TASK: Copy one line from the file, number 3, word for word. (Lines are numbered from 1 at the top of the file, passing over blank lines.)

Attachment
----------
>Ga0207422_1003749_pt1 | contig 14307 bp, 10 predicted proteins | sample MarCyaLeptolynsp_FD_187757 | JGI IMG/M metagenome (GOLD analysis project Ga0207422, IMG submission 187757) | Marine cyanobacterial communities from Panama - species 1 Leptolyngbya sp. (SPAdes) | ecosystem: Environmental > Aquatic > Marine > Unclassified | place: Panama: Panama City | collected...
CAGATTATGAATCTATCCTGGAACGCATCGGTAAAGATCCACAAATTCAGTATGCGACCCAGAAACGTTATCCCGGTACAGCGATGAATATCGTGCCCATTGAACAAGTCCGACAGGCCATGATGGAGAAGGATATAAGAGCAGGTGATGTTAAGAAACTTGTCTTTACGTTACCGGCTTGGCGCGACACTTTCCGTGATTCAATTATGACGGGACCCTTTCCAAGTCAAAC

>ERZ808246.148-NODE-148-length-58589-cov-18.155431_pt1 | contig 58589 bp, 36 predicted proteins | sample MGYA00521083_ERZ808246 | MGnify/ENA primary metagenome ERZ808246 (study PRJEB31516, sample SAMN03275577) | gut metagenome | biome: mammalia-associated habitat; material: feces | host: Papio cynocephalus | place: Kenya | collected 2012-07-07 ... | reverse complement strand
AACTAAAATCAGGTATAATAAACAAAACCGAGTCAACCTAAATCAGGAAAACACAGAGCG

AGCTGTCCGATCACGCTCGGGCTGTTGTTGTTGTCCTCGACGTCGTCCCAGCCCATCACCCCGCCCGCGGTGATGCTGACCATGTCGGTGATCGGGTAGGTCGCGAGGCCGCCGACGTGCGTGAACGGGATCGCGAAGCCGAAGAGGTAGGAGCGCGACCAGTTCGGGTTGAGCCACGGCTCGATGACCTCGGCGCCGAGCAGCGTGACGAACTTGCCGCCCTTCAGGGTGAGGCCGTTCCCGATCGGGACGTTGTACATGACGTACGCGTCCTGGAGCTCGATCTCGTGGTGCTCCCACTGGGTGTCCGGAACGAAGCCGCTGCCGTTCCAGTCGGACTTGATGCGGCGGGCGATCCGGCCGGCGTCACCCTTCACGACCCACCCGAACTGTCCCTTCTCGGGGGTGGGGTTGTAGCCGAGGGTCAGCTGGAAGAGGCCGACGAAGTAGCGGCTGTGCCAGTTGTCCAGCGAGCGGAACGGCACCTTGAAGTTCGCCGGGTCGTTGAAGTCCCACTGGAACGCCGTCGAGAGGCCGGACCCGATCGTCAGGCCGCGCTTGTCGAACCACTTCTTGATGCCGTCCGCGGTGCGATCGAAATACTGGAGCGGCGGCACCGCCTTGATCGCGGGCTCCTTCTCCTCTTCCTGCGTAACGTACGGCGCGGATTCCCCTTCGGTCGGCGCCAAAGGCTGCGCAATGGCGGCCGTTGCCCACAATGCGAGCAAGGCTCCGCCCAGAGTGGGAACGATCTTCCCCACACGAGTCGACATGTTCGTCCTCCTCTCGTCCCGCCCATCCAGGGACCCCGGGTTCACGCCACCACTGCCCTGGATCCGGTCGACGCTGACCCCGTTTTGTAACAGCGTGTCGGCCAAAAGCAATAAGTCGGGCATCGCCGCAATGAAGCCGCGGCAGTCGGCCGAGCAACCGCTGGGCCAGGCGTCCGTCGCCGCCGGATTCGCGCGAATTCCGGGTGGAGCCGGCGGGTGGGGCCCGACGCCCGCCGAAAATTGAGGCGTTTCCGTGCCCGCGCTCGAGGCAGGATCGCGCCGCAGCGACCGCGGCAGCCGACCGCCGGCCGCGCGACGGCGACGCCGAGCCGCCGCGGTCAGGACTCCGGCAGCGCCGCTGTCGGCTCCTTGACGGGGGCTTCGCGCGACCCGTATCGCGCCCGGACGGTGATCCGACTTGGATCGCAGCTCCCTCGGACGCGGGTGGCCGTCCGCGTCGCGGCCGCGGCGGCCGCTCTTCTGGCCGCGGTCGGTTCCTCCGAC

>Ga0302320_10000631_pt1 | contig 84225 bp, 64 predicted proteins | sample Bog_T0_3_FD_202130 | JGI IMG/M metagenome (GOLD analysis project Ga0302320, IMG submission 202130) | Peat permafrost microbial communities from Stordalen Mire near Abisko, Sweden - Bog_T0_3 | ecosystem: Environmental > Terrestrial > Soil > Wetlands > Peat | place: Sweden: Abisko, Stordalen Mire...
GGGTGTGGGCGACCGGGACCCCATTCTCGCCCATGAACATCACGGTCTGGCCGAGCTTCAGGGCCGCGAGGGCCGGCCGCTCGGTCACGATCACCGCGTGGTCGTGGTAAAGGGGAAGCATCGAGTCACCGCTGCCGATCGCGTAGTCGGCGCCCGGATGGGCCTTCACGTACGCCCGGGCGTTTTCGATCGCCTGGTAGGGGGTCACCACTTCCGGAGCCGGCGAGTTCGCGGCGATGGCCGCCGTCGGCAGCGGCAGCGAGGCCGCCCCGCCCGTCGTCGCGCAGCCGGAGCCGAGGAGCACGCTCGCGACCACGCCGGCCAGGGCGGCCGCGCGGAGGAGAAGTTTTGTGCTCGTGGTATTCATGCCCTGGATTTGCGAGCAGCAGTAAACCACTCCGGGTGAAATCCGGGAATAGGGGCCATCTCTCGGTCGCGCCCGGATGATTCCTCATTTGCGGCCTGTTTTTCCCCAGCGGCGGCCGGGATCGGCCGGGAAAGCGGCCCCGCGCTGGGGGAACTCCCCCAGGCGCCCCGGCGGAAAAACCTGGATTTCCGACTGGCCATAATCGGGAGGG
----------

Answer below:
>ERZ808246.148-NODE-148-length-58589-cov-18.155431_pt1 | contig 58589 bp, 36 predicted proteins | sample MGYA00521083_ERZ808246 | MGnify/ENA primary metagenome ERZ808246 (study PRJEB31516, sample SAMN03275577) | gut metagenome | biome: mammalia-associated habitat; material: feces | host: Papio cynocephalus | place: Kenya | collected 2012-07-07 ... | reverse complement strand